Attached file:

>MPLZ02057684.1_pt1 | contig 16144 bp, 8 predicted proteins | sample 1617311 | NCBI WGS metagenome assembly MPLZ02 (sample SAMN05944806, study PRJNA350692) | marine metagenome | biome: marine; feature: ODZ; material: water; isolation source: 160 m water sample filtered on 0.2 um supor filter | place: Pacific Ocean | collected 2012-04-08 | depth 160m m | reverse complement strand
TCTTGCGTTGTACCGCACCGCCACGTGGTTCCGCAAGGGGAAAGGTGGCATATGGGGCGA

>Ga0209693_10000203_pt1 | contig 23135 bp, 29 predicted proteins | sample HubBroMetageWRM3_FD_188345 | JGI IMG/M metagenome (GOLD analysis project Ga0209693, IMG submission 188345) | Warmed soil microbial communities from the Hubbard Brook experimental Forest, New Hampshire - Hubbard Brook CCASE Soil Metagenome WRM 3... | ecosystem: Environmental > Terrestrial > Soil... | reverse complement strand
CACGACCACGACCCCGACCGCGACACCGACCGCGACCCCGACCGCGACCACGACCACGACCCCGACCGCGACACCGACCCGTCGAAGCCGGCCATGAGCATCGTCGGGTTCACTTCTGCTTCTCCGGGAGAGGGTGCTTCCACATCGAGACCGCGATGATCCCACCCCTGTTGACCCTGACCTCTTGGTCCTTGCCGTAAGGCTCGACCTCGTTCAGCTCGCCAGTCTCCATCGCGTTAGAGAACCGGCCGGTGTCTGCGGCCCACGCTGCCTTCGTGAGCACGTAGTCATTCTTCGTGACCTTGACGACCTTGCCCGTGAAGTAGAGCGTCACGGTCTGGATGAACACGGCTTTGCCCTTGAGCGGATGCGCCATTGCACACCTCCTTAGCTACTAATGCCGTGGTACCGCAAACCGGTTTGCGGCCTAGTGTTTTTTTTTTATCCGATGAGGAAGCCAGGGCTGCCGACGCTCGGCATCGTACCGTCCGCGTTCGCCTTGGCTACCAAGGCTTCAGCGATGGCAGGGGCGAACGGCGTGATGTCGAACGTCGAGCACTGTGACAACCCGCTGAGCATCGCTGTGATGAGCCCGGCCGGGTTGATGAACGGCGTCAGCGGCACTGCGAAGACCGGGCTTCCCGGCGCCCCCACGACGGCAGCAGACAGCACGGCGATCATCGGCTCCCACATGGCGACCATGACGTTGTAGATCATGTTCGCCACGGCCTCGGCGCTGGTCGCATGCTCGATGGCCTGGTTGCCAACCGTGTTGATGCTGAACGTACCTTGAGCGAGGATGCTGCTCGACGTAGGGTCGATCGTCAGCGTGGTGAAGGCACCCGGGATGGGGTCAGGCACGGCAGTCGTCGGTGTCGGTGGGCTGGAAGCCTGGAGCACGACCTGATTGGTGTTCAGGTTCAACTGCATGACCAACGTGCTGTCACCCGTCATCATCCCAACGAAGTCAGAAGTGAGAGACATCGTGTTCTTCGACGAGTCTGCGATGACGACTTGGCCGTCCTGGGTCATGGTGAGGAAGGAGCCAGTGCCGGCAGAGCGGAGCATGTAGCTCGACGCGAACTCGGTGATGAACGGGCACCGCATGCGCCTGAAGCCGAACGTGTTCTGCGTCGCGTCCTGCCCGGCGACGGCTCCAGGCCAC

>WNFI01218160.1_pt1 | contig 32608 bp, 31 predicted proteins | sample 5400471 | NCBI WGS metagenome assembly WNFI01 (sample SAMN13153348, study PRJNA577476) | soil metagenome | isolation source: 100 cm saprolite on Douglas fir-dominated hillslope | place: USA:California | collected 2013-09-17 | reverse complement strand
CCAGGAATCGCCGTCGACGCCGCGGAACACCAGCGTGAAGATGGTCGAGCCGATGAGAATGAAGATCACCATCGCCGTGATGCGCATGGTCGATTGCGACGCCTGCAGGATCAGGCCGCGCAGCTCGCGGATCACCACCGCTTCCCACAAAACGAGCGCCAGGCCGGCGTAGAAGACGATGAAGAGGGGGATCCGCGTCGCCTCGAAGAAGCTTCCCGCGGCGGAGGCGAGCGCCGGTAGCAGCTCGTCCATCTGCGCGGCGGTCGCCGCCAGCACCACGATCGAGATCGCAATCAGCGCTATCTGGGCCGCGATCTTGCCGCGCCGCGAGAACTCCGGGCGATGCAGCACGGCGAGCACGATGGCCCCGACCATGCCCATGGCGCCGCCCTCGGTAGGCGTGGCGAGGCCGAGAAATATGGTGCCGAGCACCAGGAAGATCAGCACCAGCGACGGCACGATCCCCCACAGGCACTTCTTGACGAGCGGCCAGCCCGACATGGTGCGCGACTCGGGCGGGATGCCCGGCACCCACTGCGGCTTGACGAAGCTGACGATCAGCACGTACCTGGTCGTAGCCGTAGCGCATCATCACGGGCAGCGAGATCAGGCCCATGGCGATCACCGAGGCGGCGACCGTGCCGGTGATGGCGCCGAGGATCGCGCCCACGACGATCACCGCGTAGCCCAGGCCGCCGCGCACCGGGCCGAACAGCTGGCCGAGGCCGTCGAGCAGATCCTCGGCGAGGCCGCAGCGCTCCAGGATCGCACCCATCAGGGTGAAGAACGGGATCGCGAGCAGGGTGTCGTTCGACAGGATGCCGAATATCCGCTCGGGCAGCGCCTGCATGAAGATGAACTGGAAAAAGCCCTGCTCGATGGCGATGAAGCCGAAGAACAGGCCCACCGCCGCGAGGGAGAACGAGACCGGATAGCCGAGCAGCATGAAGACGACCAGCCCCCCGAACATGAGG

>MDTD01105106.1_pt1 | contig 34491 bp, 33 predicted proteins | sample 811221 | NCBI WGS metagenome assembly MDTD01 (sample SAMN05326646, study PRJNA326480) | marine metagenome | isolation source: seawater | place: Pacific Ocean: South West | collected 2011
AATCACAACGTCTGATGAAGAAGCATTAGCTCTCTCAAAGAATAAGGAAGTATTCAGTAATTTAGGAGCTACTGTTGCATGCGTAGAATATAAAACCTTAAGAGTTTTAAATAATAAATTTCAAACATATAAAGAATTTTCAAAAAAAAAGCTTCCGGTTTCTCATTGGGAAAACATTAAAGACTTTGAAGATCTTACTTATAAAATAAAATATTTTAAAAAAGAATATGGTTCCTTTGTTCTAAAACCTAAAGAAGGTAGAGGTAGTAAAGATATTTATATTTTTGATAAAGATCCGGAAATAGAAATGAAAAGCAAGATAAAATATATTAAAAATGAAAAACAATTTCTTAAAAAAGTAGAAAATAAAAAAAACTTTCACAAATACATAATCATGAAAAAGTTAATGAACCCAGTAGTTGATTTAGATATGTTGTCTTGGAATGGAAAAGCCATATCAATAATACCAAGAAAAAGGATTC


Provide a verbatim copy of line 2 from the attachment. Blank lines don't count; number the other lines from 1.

TCTTGCGTTGTACCGCACCGCCACGTGGTTCCGCAAGGGGAAAGGTGGCATATGGGGCGA